Two of the most influential breeders of bloodstock in Australia in the first half of the century were the brothers, Will and Fred Moses of Arrowfield Stud. The twins, as they came to be known, began at Combadello, their magnificent sprawling sheep property, about 25 miles from Mungie Bundie on the Sydney side of Moree. In the early 1890’s they had raced a few minor winners, although their involvement at that time with the Turf was somewhat desultory: rather than breeding horses, their real commitment was to breeding sheep. Nonetheless, the family had enjoyed a long-term association with the Turf, their father Henry Moses having been a steward of the Hawkesbury Race Club away back in 1871 in company with Andrew Town and others. The twins’ flirtation with the Turf deepened into an altogether more passionate affair when Courallie, sporting their own livery, won the 1896 Doncaster Handicap at Randwick and subsequently, Will and Fred Moses decided to establish a stud of mares on the fertile Combadello pastures.
From the very beginning, the brothers’ adventures in breeding seemed blessed with a touch of serendipity as they chanced upon the best of bloodstock in a series of happy adventures. As we have seen, Ike Earnshaw purchased on their behalf those two very good Derby winners, Poseidon and Parsee, as foals at the break-up of Neotsfield and Tucka Tucka Studs respectively, and both were reared in the paddocks of Combadello. The brothers’ biggest slice of luck came, however, when their father, the Hon. Henry Moses paid a visit to England early in the century and purchased St Alwyne and Flavus for them to use as stallions.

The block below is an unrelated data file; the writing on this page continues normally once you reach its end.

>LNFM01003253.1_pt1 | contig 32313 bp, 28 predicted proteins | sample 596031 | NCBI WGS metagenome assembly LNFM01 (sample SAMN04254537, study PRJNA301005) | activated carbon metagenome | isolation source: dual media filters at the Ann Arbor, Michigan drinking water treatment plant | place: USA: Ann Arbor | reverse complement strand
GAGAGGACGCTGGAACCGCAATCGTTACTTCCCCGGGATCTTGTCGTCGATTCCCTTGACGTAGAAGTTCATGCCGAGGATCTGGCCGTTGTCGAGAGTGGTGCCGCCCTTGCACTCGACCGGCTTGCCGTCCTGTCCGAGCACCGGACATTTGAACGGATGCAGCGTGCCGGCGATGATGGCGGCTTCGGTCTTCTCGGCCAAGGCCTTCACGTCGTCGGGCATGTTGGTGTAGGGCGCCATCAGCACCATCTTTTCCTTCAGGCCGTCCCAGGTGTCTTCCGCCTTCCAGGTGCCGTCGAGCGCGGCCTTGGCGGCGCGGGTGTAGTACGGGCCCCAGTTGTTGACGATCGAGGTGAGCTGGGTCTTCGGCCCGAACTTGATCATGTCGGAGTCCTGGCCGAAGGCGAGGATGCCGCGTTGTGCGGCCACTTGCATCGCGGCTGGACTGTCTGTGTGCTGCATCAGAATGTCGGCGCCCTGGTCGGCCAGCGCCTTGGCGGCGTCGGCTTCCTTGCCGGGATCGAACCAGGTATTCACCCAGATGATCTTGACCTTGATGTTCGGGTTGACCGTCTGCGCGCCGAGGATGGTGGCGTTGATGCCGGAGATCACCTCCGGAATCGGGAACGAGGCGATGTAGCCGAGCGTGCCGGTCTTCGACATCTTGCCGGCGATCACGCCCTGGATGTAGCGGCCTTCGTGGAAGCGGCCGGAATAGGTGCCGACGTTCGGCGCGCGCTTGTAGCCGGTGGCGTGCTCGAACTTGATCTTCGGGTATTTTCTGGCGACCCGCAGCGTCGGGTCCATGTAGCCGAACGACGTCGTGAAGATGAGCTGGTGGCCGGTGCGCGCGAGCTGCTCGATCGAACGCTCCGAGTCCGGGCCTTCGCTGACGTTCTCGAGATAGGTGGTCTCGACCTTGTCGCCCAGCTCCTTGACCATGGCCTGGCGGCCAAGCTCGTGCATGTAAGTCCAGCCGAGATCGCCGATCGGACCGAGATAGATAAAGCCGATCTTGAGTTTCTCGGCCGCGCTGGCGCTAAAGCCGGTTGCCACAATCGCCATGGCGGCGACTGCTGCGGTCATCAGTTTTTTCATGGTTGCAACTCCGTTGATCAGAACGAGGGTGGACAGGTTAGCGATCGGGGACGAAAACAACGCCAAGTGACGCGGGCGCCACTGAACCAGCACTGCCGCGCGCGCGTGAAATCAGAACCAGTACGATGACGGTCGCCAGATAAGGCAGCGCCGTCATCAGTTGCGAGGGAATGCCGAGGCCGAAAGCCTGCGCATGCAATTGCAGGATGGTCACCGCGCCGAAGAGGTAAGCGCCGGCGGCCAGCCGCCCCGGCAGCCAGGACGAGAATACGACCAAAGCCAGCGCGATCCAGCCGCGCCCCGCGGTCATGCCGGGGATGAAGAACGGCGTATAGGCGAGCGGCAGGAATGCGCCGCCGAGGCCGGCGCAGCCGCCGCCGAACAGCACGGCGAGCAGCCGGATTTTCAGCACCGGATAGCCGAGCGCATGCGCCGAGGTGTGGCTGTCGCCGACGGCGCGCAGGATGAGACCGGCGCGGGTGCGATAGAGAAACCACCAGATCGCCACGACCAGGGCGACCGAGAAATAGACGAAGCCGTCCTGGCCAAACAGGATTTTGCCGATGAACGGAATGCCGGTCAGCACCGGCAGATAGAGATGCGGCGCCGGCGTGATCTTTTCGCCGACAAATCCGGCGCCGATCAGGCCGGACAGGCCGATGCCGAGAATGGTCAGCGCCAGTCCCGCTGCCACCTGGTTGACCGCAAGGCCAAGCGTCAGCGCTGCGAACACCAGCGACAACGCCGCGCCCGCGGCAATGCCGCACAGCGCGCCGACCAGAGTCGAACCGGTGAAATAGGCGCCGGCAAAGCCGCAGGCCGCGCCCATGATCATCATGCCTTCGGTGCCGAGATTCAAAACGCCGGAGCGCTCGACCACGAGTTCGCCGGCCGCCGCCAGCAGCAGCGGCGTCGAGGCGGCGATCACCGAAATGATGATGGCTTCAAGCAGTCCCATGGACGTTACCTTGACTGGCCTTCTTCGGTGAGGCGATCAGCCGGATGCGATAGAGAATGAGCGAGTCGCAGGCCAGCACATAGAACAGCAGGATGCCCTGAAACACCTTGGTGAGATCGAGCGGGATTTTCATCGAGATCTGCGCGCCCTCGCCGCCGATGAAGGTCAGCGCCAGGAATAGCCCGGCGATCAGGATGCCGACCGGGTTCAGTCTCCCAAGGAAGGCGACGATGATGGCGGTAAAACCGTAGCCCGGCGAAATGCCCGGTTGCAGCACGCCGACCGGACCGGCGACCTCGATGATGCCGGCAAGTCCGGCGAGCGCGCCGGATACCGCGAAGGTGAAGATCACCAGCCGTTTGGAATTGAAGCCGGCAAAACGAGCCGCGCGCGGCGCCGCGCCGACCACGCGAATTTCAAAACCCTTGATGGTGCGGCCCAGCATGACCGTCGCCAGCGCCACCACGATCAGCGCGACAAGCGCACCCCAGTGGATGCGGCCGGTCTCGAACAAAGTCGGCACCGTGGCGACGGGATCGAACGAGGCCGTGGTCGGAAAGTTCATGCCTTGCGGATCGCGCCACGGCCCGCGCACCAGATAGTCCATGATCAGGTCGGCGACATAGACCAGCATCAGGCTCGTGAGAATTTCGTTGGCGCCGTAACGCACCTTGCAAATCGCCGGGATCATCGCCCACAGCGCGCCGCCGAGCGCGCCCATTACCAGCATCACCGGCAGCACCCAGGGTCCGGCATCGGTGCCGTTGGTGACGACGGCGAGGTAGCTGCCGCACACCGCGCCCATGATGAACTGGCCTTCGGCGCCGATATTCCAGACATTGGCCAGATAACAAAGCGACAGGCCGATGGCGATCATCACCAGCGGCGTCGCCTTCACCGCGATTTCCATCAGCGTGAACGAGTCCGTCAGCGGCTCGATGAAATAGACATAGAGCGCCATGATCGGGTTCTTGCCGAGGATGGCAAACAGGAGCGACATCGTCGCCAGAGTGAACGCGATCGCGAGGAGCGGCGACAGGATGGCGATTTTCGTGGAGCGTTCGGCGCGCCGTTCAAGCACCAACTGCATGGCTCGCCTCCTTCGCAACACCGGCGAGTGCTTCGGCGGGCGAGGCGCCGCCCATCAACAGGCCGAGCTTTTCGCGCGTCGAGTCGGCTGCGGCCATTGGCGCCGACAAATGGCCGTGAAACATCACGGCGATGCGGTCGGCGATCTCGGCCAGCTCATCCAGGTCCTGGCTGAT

Considering the influence that both were to achieve (albeit with Flavus in ownership other than the Moses’ family), that particular excursion to England by Henry Moses was most fortuitous for the development of the Australian blood horse. When the two stallions arrived in Australia after their voyage from England, Flavus was thinner than a drover’s packhorse in drought time, but St Alwyne had travelled well and was in fine fettle. Only needing one stallion for their stud, Will and Fred Moses decided to retain St Alwyne and leased Flavus to E. R. White, although White was so taken by the first foals of Flavus that he purchased him outright at a stiff price a little more than a year later.
St Alwyne was to become the foundation stallion of the brothers Moses’ stud. Bred by Baron Rothschild in England, the horse was a half-brother to an English Oaks winner and a son of that outstanding racehorse and stallion, St Frusquin. St Alwyne had proven to be a good second-class galloper over a bit of ground in the Old Country finishing out of a place only once in his nine starts. Considering his breeding, many people at the time expressed surprise that a horse of his quality was even sold to Australia. But in those days the Rothschild Stud tended only to retain classic winners for their own breeding programme, and St Alwyne, for all of his aristocratic lineage, really hadn’t measured up to the exacting standards demanded by Baron Rothschild on the racecourse. St Alwyne’s progeny first appeared on the winning statistics in Australia in 1909.